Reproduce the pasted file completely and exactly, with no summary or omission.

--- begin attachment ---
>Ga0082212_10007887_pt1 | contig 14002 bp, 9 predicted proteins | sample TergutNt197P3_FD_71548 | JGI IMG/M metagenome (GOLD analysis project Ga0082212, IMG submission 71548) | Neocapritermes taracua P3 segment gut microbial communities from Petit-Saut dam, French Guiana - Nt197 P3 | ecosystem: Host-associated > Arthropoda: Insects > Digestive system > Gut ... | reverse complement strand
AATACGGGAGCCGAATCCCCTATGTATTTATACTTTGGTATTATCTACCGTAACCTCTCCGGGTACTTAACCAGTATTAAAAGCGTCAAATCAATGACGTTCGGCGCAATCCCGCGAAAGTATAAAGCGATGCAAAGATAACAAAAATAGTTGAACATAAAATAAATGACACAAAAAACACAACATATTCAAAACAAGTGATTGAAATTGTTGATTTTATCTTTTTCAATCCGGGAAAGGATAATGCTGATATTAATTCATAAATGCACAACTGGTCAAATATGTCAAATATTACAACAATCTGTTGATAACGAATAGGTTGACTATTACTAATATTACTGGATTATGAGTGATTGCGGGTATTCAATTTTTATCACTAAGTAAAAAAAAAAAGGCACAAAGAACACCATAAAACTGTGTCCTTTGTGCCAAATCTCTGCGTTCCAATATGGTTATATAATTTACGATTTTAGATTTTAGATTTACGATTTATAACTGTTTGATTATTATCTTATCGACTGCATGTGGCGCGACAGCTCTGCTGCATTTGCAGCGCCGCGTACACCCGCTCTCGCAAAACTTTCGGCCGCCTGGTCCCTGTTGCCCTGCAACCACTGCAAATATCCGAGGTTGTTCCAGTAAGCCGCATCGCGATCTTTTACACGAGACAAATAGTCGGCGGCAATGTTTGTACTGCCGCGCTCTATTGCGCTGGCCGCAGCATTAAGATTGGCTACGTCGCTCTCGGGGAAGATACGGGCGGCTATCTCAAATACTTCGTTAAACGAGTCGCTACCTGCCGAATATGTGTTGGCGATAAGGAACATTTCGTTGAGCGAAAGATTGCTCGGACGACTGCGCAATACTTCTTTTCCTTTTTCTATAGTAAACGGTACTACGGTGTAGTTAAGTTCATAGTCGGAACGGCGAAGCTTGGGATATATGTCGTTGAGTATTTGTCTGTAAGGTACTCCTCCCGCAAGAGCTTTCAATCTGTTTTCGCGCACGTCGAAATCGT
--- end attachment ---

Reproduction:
>Ga0082212_10007887_pt1 | contig 14002 bp, 9 predicted proteins | sample TergutNt197P3_FD_71548 | JGI IMG/M metagenome (GOLD analysis project Ga0082212, IMG submission 71548) | Neocapritermes taracua P3 segment gut microbial communities from Petit-Saut dam, French Guiana - Nt197 P3 | ecosystem: Host-associated > Arthropoda: Insects > Digestive system > Gut ... | reverse complement strand
AATACGGGAGCCGAATCCCCTATGTATTTATACTTTGGTATTATCTACCGTAACCTCTCCGGGTACTTAACCAGTATTAAAAGCGTCAAATCAATGACGTTCGGCGCAATCCCGCGAAAGTATAAAGCGATGCAAAGATAACAAAAATAGTTGAACATAAAATAAATGACACAAAAAACACAACATATTCAAAACAAGTGATTGAAATTGTTGATTTTATCTTTTTCAATCCGGGAAAGGATAATGCTGATATTAATTCATAAATGCACAACTGGTCAAATATGTCAAATATTACAACAATCTGTTGATAACGAATAGGTTGACTATTACTAATATTACTGGATTATGAGTGATTGCGGGTATTCAATTTTTATCACTAAGTAAAAAAAAAAAGGCACAAAGAACACCATAAAACTGTGTCCTTTGTGCCAAATCTCTGCGTTCCAATATGGTTATATAATTTACGATTTTAGATTTTAGATTTACGATTTATAACTGTTTGATTATTATCTTATCGACTGCATGTGGCGCGACAGCTCTGCTGCATTTGCAGCGCCGCGTACACCCGCTCTCGCAAAACTTTCGGCCGCCTGGTCCCTGTTGCCCTGCAACCACTGCAAATATCCGAGGTTGTTCCAGTAAGCCGCATCGCGATCTTTTACACGAGACAAATAGTCGGCGGCAATGTTTGTACTGCCGCGCTCTATTGCGCTGGCCGCAGCATTAAGATTGGCTACGTCGCTCTCGGGGAAGATACGGGCGGCTATCTCAAATACTTCGTTAAACGAGTCGCTACCTGCCGAATATGTGTTGGCGATAAGGAACATTTCGTTGAGCGAAAGATTGCTCGGACGACTGCGCAATACTTCTTTTCCTTTTTCTATAGTAAACGGTACTACGGTGTAGTTAAGTTCATAGTCGGAACGGCGAAGCTTGGGATATATGTCGTTGAGTATTTGTCTGTAAGGTACTCCTCCCGCAAGAGCTTTCAATCTGTTTTCGCGCACGTCGAAATCGT